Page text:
45 St. Clair Ave. West, Suite 600
Toronto, Ontario, M4V 1K9
Tel: (416) 925-7400

What Remains Series #5: What are the Limits on the Authority of an Estate Trustee?

Although an estate trustee is entitled to dispose of the remains of a deceased so long as he/she does so in compliance with the duties set out in law, the authority of an estate trustee can be circumscribed by the law on organ donation, coroner’s enquiries and the authority of an interment rights holder.

Organ Donation

Organ donation in Ontario is governed by the Trillium Gift of Life Network Act[1] (the “TGLNA”).

Section 4 of the TGLNA, provides that a person over the age of sixteen, may direct that his or her body or parts thereof may be used after death for “therapeutic purposes, medical education or scientific research.”  The consent must be in writing and signed by the person, or in the alternative, orally in the presence of at least two witnesses, during the person’s last illness.[2]

In cases where a person has not given consent to donate his or her body or parts, the person’s spouse, or in some cases, children, parents, siblings, next of kin, or “the person lawfully in possession of the body” may give consent to the use of the person’s body or parts thereof for “therapeutic purposes, medical education or scientific research.”[3]  That consent may be given after the person in question dies, or before death if the person is deemed incapable of consenting by reason of injury or disease and the person’s death is imminent.[4]  Consent by an authorized party may be given in writing, orally in the presence of at least two witnesses, or by “telegraphic, recorded telegraphic, or other recorded message…”[5]

Consent that is given in accordance with the TGLNA to donate a body or parts thereof for transplant, research or education is binding and constitutes full lawful authority for determining the use of the body, or removal of the specific body part(s).[6]  The only exception is where there is cause to believe that consent given by the deceased was subsequently withdrawn, or in the case where another person consents to the donation, there is an objection to the donation by a person of the same or closer relationship to the deceased.[7]

Therefore, a person during his or her lifetime, or a spouse or family member after or just before death, may provide binding consent for the use of a person’s body or parts thereof, which consent is to be adhered to by the estate trustee.[8]

Coroners Act

Pursuant to the Coroners Act,[9] where a coroner has the jurisdiction to investigate a death, he or she may take possession of the body to examine the body and conduct an investigation.[10]

Even after interment, the Chief Coroner may order that a body be disinterred for an investigation or inquest:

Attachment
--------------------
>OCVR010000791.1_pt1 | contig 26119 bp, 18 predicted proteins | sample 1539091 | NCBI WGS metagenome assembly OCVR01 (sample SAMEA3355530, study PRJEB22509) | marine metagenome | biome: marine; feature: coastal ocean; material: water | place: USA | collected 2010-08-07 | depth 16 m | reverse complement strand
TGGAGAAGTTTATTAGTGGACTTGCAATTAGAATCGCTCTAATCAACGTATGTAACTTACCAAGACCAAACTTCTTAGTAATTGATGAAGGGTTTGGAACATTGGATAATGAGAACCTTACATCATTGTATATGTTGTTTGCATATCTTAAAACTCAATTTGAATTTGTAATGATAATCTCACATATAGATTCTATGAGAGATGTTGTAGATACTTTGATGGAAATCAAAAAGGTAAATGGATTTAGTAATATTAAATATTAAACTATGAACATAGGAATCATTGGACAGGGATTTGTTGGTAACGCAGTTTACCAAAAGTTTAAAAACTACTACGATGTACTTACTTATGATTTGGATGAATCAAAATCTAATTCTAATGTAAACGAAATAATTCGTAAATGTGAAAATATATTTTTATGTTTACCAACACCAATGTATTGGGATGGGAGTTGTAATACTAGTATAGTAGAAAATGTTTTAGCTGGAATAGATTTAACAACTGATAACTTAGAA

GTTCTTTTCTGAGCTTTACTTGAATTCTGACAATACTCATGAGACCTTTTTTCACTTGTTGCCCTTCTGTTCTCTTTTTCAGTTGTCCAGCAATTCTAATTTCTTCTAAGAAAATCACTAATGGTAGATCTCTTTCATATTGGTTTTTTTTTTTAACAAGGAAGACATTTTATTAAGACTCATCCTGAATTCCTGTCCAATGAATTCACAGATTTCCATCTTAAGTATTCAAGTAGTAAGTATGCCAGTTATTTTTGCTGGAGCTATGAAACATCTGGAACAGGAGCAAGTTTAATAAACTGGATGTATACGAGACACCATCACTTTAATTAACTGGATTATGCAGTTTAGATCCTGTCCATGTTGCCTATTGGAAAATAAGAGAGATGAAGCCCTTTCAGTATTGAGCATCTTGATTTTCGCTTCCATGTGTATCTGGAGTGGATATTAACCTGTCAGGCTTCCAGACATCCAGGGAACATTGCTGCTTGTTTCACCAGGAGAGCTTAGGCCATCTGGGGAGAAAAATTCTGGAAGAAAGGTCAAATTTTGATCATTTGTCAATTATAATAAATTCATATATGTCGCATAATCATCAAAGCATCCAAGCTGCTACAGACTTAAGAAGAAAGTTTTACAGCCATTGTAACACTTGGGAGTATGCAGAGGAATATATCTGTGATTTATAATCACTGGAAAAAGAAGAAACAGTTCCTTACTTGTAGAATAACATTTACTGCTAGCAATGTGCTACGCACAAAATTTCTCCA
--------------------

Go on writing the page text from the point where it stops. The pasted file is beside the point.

1. Despite anything in the Cemeteries Act, the Chief Coroner may, at any time where he or she considers it necessary for the purposes of an investigation or an inquest, direct that a body be disinterred under and subject to such conditions as the Chief Coroner considers proper.

The authority of a coroner or the Chief Coroner pursuant to the Coroners Act supersedes that of an estate trustee in respect of a deceased’s body.

Coroner’s Authority where Death Investigation Ordered

For certain deaths, a coroner will conduct a death investigation. A coroner will be called (by either police, health care workers, etc.) to investigate a death that appears to be from unnatural causes or natural deaths that occur suddenly or unexpectedly. Certain types of deaths must be reported to a coroner. These “reportable deaths” include, but are not limited to:

  • deaths that occur suddenly and unexpectedly;
  • deaths during or following pregnancy;
  • deaths at a construction or mining site;
  • deaths while in police custody or while a person is incarcerated in a correctional facility;
  • deaths when the use of force by a police officer, special constable, auxiliary member of a police force or First Nations Constable is the cause of death; and
  • deaths that appear to be the result of an accident, suicide or homicide.[11]

If a person has died under any of the circumstances listed above, no one “shall interfere with or alter the body or its condition in any way until the coroner so directs by a warrant.”[12] If someone has died in a manner listed above, the coroner will issue a “warrant to take possession of the body” and will complete a death investigation.

Once the death investigation is completed, in most cases the family or estate trustee will make arrangements to have the body transported to the service provider chosen. However, the coroner may choose to have the body transported to a hospital or forensic pathology unit for further examination, such as an autopsy/post mortem examination.  In this situation the coroner will issue a warrant pursuant to section 28 of the Coroners Act for a pathologist to perform a post mortem examination of the body. Upon completion of the post mortem, the body can be released to the funeral home service provider.

Medical Assistance in Dying: Coroner Involvement

Federal Bill C-14 received Royal Assent in 2016 which provided for exemptions to the Criminal Code for Medical Assistance in Dying (MAiD) when administered according to certain established criteria. In Ontario, the Medical Assistance in Dying Statute Law Amendment Act received Royal Assent in 2017. One of the statutes that was amended was the Coroners Act. Section 10.1 now reads:

10.1(1) Where a person dies as a result of medical assistance in dying, the physician or nurse practitioner who provided the medical assistance in dying shall give notice of the death to a coroner and, if the coroner is of the opinion that the death ought to be investigated, the coroner shall investigate the circumstances of the death and if, as a result of the investigation, the coroner is of the opinion that an inquest ought to be held, the coroner shall hold an inquest upon the body.”

10.1(2) The physician or nurse practitioner who provided the medical assistance in dying shall provide the coroner with any information about the facts and circumstances relating to the death that the coroner considers necessary to form an opinion about whether the death ought to be investigated, and any other person who has knowledge of the death shall provide such information on the request of the coroner.